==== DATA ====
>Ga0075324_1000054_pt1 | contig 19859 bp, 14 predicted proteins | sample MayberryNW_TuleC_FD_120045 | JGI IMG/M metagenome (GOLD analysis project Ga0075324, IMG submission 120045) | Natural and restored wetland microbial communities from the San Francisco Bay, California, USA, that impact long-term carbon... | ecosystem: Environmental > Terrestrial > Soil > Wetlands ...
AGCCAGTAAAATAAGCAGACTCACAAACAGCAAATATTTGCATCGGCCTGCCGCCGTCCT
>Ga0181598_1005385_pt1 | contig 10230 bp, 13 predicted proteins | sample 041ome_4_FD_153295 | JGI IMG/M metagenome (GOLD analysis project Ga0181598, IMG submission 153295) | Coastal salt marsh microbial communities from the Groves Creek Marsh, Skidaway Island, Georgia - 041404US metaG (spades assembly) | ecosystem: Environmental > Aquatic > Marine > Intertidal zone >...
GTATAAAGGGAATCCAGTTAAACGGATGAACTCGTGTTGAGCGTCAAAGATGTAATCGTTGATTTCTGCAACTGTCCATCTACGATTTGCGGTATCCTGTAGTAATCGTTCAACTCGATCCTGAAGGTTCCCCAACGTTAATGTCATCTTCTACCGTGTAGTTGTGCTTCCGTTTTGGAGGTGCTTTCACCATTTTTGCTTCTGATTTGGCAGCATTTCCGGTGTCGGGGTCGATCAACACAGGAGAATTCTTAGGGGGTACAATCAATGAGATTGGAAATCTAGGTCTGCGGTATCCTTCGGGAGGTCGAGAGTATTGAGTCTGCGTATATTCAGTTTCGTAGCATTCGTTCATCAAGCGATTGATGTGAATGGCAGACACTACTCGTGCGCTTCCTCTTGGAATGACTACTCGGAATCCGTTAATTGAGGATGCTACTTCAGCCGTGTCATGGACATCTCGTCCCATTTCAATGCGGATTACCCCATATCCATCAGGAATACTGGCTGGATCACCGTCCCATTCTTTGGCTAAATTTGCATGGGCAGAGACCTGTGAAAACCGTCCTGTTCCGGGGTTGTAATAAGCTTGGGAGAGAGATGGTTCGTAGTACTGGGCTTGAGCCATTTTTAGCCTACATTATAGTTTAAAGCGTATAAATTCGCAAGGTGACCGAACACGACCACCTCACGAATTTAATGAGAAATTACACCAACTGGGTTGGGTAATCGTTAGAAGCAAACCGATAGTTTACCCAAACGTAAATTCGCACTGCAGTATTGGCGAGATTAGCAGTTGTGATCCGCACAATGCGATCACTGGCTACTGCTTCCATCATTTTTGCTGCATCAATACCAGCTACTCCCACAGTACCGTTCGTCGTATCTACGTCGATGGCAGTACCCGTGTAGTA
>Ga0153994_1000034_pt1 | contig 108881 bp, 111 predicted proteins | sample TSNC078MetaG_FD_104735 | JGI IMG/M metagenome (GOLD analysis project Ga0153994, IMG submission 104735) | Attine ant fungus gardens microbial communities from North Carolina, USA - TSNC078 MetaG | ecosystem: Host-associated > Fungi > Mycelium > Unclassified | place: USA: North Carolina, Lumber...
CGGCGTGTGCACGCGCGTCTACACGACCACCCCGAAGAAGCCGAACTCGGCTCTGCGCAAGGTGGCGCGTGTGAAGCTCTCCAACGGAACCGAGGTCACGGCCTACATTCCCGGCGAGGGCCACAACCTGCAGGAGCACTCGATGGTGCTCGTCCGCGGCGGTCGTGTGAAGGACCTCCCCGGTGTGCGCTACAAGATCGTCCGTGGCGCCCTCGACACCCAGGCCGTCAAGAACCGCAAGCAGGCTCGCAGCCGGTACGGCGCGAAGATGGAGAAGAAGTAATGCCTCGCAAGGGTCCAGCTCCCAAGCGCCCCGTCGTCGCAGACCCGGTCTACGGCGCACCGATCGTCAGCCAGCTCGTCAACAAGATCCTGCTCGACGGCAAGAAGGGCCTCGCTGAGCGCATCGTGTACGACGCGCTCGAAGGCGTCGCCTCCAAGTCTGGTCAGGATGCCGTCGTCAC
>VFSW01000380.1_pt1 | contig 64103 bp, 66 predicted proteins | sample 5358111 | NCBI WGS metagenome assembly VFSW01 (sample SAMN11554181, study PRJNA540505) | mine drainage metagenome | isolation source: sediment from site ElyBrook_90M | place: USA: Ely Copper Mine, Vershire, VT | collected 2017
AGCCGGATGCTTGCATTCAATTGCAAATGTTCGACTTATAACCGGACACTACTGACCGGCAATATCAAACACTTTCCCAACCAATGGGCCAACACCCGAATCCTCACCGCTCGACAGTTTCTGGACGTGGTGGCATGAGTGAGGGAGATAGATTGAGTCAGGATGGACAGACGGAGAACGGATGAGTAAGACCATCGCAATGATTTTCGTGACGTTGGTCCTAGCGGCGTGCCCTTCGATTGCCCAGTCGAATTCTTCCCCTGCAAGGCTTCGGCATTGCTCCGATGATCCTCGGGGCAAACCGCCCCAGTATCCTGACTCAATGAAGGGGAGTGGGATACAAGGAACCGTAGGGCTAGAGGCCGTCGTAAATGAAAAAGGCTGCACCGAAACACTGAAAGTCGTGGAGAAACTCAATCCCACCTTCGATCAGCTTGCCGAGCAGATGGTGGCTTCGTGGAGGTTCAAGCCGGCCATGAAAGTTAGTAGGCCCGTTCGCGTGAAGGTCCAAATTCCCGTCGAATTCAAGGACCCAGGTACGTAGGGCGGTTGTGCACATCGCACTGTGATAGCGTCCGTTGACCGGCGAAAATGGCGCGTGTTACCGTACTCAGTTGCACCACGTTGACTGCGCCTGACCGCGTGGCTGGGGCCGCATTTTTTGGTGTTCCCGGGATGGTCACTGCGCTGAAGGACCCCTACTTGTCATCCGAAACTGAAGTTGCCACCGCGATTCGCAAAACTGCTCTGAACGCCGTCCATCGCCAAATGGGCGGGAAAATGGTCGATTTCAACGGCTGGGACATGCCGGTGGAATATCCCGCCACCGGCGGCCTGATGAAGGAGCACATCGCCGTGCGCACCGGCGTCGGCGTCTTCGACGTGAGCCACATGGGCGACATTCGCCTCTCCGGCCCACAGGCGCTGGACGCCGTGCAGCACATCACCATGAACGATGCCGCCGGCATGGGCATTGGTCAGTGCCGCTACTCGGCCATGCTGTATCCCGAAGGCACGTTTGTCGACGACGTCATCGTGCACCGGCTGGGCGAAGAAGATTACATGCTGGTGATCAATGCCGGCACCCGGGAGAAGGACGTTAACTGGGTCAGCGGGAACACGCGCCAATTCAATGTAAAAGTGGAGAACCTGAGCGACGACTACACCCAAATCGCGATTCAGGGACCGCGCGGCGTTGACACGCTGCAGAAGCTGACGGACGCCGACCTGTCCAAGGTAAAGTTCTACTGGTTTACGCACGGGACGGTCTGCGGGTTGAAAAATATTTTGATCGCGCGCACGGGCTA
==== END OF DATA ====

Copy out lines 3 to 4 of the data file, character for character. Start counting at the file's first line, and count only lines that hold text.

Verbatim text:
>Ga0181598_1005385_pt1 | contig 10230 bp, 13 predicted proteins | sample 041ome_4_FD_153295 | JGI IMG/M metagenome (GOLD analysis project Ga0181598, IMG submission 153295) | Coastal salt marsh microbial communities from the Groves Creek Marsh, Skidaway Island, Georgia - 041404US metaG (spades assembly) | ecosystem: Environmental > Aquatic > Marine > Intertidal zone >...
GTATAAAGGGAATCCAGTTAAACGGATGAACTCGTGTTGAGCGTCAAAGATGTAATCGTTGATTTCTGCAACTGTCCATCTACGATTTGCGGTATCCTGTAGTAATCGTTCAACTCGATCCTGAAGGTTCCCCAACGTTAATGTCATCTTCTACCGTGTAGTTGTGCTTCCGTTTTGGAGGTGCTTTCACCATTTTTGCTTCTGATTTGGCAGCATTTCCGGTGTCGGGGTCGATCAACACAGGAGAATTCTTAGGGGGTACAATCAATGAGATTGGAAATCTAGGTCTGCGGTATCCTTCGGGAGGTCGAGAGTATTGAGTCTGCGTATATTCAGTTTCGTAGCATTCGTTCATCAAGCGATTGATGTGAATGGCAGACACTACTCGTGCGCTTCCTCTTGGAATGACTACTCGGAATCCGTTAATTGAGGATGCTACTTCAGCCGTGTCATGGACATCTCGTCCCATTTCAATGCGGATTACCCCATATCCATCAGGAATACTGGCTGGATCACCGTCCCATTCTTTGGCTAAATTTGCATGGGCAGAGACCTGTGAAAACCGTCCTGTTCCGGGGTTGTAATAAGCTTGGGAGAGAGATGGTTCGTAGTACTGGGCTTGAGCCATTTTTAGCCTACATTATAGTTTAAAGCGTATAAATTCGCAAGGTGACCGAACACGACCACCTCACGAATTTAATGAGAAATTACACCAACTGGGTTGGGTAATCGTTAGAAGCAAACCGATAGTTTACCCAAACGTAAATTCGCACTGCAGTATTGGCGAGATTAGCAGTTGTGATCCGCACAATGCGATCACTGGCTACTGCTTCCATCATTTTTGCTGCATCAATACCAGCTACTCCCACAGTACCGTTCGTCGTATCTACGTCGATGGCAGTACCCGTGTAGTA